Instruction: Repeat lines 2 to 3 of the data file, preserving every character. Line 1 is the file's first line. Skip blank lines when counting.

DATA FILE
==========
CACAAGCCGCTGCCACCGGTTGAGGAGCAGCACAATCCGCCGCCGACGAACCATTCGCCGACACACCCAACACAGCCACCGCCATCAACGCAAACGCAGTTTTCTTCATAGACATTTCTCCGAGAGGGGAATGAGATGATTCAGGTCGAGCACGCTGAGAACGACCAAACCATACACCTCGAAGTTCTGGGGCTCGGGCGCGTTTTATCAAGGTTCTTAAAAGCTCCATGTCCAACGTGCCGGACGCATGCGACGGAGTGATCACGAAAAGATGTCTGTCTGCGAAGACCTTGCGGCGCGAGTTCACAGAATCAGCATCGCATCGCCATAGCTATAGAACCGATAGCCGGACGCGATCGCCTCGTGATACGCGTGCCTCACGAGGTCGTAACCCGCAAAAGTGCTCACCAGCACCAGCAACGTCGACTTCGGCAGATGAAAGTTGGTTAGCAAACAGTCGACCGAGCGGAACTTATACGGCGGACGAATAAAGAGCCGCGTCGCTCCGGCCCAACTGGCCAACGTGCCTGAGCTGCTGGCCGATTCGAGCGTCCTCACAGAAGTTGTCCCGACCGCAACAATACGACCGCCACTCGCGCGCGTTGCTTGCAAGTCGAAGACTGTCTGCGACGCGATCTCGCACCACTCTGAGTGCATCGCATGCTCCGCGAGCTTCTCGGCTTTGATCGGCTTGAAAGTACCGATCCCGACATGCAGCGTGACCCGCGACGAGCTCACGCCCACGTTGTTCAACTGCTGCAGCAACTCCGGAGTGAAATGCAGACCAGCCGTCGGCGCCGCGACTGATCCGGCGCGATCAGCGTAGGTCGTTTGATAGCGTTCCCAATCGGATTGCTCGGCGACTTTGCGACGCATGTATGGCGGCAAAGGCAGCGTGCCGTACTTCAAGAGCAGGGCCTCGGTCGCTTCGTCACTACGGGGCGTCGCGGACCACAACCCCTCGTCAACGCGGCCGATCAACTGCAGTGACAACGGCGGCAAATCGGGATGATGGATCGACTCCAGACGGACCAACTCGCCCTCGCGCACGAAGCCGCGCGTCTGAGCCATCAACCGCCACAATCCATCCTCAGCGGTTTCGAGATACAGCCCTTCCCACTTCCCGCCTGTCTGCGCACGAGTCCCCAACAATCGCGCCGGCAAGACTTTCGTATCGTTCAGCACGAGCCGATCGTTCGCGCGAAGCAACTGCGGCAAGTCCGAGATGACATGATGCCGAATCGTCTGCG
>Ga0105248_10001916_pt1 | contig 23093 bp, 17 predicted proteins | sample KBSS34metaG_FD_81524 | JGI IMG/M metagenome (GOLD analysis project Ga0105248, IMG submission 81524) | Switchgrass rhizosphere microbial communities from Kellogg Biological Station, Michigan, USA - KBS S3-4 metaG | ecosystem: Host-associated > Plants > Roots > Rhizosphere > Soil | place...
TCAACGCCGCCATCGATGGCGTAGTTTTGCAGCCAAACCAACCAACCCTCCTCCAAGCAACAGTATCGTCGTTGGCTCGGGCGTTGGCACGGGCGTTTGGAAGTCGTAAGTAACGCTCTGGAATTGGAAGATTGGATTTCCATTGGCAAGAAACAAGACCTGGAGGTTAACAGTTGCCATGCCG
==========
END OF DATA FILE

>Ga0105248_10001916_pt1 | contig 23093 bp, 17 predicted proteins | sample KBSS34metaG_FD_81524 | JGI IMG/M metagenome (GOLD analysis project Ga0105248, IMG submission 81524) | Switchgrass rhizosphere microbial communities from Kellogg Biological Station, Michigan, USA - KBS S3-4 metaG | ecosystem: Host-associated > Plants > Roots > Rhizosphere > Soil | place...
TCAACGCCGCCATCGATGGCGTAGTTTTGCAGCCAAACCAACCAACCCTCCTCCAAGCAACAGTATCGTCGTTGGCTCGGGCGTTGGCACGGGCGTTTGGAAGTCGTAAGTAACGCTCTGGAATTGGAAGATTGGATTTCCATTGGCAAGAAACAAGACCTGGAGGTTAACAGTTGCCATGCCG